WASHINGTON — After a group of unnamed manufacturers sought higher tariffs on Southeast Asian solar-power imports, U.S. officials are delaying a decision, instead asking the companies to name themselves. The delay comes after a handful of U.S. senators joined the country’s solar industry to warn against the damage these proposed levies would inflict on the solar sector.
As America seeks to meet ambitious climate goals, the conflict over the tariffs is highlighting the U.S.’s growing solar trade deficit to China while exposing the need for a better American solar manufacturing and supply chain strategy.
With the Commerce Department weighing a petition from an “anonymous” trade group that would expand tariffs to solar-power products made in Malaysia, Vietnam, and Thailand, a dozen U.S. senators on Wednesday asked Secretary Gina Raimondo to “carefully assess” the decision, citing the economic impact it would have on the industry. The department later said it would delay the decision to collect more information.
“New tariffs on solar products from these three countries would stall many ongoing and planned U.S. solar projects, negatively impacting every segment of the U.S. solar industry and resulting in significant job losses,” said the letter from lead author Nevada Democratic Senator Jacky Rosen, chair of the Senate subcommittee on trade and export promotion. “Although we are currently working to develop greater domestic solar manufacturing capacity, currently, U.S. demand for panels and cells far exceeds domestic production capacity.”
The Commerce Department action comes after a petition by an “anonymous” group called American Solar Manufacturers Against Chinese Circumvention, which petitioned the Commerce Department in August for expanded tariffs on the products from these Asian nations, tying their connections to China as an effort to skirt U.S. tariffs on the nation. The group of 18 companies, represented by a Washington, D.C.-based law firm, has not made its membership public.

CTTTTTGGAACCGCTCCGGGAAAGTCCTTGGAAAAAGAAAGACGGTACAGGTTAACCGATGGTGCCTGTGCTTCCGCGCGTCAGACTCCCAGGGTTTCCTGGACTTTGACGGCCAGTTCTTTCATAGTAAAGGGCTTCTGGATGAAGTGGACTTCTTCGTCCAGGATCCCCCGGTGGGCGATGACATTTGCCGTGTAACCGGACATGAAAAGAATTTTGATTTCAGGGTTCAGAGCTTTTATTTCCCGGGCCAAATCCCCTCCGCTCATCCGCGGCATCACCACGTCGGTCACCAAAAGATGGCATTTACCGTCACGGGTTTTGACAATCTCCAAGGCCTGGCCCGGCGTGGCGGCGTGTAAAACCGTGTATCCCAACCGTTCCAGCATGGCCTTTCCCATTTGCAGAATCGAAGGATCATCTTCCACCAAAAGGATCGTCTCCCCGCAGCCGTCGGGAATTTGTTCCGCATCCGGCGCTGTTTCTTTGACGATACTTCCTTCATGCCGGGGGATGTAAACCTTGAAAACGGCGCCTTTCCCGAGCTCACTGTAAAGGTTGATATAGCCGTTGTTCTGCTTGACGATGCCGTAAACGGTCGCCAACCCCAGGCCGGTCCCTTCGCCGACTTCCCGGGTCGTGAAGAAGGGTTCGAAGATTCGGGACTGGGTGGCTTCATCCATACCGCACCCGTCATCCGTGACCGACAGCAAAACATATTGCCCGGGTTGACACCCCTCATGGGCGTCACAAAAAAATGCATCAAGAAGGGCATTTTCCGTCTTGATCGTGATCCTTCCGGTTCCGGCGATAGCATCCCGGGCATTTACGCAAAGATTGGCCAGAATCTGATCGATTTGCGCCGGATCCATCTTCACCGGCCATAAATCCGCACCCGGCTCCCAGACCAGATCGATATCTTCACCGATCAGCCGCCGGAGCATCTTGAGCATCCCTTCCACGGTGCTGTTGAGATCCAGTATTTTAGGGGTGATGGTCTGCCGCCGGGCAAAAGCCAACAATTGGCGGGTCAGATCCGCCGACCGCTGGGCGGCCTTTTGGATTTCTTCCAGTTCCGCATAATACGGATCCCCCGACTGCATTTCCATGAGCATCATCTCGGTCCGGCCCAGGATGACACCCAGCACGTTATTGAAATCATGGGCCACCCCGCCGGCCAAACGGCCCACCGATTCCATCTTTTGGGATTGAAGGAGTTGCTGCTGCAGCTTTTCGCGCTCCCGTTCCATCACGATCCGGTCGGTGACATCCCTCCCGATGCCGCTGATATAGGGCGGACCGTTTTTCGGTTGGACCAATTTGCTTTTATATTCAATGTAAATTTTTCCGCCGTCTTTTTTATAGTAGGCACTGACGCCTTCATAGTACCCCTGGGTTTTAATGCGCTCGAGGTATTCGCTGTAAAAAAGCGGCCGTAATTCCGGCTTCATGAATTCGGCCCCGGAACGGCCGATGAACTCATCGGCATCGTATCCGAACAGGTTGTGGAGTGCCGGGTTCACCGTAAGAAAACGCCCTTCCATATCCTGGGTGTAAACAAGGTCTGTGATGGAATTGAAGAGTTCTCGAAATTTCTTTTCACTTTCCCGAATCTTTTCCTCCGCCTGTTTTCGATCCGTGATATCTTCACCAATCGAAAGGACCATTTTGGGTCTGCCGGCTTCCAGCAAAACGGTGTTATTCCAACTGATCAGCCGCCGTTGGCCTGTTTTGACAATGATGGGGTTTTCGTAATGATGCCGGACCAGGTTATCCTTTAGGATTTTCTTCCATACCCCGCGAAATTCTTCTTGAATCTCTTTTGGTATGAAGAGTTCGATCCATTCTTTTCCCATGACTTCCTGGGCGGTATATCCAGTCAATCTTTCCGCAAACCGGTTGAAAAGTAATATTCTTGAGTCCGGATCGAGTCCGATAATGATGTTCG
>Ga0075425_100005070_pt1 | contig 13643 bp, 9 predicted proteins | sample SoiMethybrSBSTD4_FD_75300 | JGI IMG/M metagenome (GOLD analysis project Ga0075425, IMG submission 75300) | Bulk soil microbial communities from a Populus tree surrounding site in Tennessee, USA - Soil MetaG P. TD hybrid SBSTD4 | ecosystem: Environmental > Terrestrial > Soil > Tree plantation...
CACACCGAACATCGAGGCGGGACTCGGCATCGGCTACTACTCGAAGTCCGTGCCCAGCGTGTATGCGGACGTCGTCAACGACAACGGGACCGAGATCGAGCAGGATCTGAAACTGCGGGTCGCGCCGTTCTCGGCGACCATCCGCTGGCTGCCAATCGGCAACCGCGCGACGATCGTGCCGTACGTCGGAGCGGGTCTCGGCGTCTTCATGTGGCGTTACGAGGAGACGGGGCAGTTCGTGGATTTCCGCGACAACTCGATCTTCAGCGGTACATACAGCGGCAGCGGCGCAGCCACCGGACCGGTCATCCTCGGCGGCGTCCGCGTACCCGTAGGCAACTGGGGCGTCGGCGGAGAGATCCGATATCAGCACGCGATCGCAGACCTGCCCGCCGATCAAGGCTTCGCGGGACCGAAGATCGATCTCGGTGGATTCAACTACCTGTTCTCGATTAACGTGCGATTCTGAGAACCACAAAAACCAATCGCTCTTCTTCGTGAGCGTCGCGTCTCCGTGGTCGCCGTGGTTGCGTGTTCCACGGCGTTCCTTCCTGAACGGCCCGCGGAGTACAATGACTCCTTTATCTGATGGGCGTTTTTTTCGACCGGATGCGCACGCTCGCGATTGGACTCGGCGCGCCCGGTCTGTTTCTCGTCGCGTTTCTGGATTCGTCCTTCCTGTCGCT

“While Chinese companies now almost exclusively export to the United States from Southeast Asia, the vast majority of manufacturing, research and development, and capital investment remain in China,” the group said in a statement posted to the website of law firm Wiley Rein LLP. “For too long, obvious circumvention of antidumping and countervailing duties on Chinese solar products has hobbled the U.S. industry, eviscerated our supply chains, and put our clean energy future at risk. It is time for America to lead in this critical sector. This targeted enforcement action ensures that the United States’ status as an innovation and manufacturing leader will not be endangered by exploitative trade practices that harm the American worker.”
Meanwhile, the U.S. Solar Energy Industries Association said the proposed tariffs would be devastating to the domestic solar industry, potentially disrupting 18 gigawatts of deployment through 2023, which would account for more than all U.S. solar capacity before 2015 and is nearly a quarter of the 63 gigawatts of solar panel installments forecasted through 2023. The association said the petition would impose duties of 50 to 250 percent on imports of crystaline silicon photovoltaic panels and cells from these Southeast Asian nations.